16 Nov '11 22:518 edits

...that

Consider the following thought experiment:

Now ramp up this thought experiment to make it comparible with the proposition that you chose correctly one god out of potentially infinitely many different gods that could be formulated, couple this with the profound lack of evidence for its existence (as opposed at least to another sort of god's existence say **) and perhaps you can appreciate the depth of certainty I have that you chose incorrectly. That is, in spite of a proof, I can justifiably say that I am certain

-------------------------------------------------------

** pre-empting the classic "ah but the universe itself is sufficient evidence!" - since at best this is evidence only for

**YOUR**god does not exist.Consider the following thought experiment:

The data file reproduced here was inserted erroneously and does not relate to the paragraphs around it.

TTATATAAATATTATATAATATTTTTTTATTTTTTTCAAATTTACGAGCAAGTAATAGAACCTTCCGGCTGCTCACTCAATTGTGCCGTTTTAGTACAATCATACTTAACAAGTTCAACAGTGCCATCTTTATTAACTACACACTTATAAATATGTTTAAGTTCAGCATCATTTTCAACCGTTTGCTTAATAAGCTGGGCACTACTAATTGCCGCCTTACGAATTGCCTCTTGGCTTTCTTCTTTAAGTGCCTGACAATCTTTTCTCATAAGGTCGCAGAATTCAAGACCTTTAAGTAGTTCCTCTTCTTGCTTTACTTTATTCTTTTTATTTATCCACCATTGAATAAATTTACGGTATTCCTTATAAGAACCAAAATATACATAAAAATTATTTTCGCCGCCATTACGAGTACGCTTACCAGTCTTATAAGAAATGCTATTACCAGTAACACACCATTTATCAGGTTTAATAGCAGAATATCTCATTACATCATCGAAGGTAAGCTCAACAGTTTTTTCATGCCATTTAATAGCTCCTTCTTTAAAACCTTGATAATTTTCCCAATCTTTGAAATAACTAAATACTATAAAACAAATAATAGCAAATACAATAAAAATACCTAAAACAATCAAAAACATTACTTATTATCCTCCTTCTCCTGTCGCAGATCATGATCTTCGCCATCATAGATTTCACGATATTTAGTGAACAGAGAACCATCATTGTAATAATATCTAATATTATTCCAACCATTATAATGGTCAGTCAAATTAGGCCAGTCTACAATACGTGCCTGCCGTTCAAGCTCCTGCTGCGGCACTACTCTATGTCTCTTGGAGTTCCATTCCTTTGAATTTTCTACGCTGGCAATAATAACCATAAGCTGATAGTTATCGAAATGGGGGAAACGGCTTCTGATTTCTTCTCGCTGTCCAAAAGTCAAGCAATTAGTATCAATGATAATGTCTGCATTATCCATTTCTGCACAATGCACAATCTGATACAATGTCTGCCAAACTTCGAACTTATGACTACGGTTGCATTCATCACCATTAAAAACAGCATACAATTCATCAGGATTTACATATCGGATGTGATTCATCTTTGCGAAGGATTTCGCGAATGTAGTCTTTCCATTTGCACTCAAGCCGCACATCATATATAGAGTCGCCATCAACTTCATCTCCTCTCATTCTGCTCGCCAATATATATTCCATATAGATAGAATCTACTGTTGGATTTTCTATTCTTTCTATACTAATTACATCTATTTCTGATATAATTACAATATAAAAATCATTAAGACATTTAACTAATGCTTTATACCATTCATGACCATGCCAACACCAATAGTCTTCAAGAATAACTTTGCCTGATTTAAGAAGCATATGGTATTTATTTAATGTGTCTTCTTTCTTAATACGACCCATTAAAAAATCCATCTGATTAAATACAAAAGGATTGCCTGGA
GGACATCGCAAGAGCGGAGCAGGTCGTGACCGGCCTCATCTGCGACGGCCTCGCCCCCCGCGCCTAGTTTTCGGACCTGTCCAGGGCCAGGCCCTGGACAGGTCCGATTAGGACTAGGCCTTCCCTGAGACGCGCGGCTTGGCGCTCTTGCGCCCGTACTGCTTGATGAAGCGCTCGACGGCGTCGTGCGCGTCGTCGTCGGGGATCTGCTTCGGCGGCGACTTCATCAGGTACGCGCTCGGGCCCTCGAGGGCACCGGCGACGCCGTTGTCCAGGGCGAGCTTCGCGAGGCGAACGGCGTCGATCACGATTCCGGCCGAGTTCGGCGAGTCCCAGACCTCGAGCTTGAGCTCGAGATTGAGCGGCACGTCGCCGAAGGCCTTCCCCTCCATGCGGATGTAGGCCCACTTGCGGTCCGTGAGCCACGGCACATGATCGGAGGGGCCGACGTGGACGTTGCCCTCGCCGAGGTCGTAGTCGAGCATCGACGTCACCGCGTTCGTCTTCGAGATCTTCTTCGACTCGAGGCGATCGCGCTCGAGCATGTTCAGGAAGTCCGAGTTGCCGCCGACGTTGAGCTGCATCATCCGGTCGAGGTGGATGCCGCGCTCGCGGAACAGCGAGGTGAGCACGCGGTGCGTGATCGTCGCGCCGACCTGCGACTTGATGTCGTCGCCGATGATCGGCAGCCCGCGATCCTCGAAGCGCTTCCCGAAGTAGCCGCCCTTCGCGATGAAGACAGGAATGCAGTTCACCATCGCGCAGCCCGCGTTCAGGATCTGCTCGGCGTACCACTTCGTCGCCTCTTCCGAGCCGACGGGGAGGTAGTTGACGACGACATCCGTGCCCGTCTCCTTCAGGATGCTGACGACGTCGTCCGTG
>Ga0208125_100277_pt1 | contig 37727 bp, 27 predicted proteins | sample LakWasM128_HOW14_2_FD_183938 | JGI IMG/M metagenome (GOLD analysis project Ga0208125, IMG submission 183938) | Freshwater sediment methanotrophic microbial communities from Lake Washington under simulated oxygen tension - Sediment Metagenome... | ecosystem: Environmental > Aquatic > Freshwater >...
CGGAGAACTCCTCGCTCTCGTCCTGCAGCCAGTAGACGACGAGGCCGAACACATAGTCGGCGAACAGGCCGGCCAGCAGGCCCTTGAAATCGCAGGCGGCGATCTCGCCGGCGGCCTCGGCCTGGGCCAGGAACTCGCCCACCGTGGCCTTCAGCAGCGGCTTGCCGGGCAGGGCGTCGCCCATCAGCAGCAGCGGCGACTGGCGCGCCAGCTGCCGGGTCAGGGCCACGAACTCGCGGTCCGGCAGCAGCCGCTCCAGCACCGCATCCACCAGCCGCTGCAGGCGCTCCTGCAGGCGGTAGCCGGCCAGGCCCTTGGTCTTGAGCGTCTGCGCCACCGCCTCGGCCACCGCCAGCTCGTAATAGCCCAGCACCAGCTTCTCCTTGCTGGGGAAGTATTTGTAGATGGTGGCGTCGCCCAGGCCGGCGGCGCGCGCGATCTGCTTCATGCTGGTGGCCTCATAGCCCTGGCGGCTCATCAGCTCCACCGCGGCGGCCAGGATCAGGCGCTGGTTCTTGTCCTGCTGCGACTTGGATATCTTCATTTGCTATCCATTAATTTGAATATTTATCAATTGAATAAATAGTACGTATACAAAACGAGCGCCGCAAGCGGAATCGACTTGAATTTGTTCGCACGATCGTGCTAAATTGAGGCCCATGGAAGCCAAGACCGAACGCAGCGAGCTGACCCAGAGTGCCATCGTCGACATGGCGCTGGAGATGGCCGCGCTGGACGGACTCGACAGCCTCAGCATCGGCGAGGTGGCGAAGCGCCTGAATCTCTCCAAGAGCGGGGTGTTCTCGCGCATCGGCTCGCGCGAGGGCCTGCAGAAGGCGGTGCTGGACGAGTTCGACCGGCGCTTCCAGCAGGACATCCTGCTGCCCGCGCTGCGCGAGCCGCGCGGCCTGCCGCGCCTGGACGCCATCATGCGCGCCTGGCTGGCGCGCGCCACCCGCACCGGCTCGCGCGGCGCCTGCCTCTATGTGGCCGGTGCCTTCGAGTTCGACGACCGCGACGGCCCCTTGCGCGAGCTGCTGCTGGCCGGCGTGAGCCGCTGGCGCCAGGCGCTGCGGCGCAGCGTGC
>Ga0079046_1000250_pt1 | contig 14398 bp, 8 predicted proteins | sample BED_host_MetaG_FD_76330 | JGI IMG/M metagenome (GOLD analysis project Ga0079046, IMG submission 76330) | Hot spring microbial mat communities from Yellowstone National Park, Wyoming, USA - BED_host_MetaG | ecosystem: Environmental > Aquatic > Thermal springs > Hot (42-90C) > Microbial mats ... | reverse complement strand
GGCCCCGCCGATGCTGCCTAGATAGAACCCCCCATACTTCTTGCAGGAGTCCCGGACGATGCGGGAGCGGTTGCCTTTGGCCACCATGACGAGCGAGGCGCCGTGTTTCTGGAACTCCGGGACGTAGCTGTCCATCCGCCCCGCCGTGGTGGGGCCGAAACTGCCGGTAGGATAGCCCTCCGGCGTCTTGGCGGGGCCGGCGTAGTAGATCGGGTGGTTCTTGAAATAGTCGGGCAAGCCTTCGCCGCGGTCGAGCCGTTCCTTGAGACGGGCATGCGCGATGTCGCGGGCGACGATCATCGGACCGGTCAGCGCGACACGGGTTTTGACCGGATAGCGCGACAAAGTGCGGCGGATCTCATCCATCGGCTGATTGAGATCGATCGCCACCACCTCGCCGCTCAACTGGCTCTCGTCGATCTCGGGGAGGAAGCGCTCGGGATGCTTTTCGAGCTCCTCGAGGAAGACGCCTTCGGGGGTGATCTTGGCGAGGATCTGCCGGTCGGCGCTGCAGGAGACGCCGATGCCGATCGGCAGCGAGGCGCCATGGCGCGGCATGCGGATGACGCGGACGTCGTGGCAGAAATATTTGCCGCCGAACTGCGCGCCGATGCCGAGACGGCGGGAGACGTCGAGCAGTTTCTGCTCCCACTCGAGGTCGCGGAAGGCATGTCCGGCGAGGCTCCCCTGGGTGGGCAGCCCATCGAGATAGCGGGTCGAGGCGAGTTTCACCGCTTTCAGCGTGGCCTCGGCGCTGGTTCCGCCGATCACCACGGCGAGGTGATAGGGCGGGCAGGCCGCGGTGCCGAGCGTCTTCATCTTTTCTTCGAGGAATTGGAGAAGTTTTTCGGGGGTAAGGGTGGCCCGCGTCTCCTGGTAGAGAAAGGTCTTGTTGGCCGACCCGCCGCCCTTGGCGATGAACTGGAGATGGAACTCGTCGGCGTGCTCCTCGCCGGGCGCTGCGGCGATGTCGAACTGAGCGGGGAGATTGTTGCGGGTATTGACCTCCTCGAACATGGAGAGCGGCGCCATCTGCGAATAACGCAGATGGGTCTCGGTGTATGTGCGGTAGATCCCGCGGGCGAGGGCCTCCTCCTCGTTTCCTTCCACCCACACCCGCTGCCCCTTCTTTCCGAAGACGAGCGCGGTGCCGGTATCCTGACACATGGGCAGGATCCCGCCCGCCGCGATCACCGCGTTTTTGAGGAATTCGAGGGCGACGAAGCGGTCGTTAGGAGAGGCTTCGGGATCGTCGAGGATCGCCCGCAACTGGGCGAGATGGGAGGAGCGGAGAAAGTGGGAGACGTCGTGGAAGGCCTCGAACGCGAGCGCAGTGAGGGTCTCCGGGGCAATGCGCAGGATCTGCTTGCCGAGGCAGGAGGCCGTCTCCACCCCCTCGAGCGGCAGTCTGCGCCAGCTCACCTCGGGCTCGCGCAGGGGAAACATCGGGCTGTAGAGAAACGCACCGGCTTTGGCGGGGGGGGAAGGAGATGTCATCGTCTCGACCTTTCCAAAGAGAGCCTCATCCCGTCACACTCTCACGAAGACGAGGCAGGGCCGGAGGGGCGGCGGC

*Suppose you're making your way home with a friend, heReveal Hidden Content*

For £20 your friend will be given a box to hold onto, inside of which is a ticket bearing some number from 1 to 5. He then has to choose a number from 1 to 5 and if the number he chooses is the same as the number inside the box (which he gets to open after declaring a number) he and yourself will both be rewarded with £500. Otherwise he loses the £20 and you both walk home. Suppose further that without consulting you your friend siezes upon this opportunity and pays the £20, whatever number he has chosen you no doubt realise there's a 4 in 5 chance you'll be walking home but you definitely aren't certain this will happen, and as it's a such a good pay-off if he wins perhaps you're prepared to take the hit if he doesn't.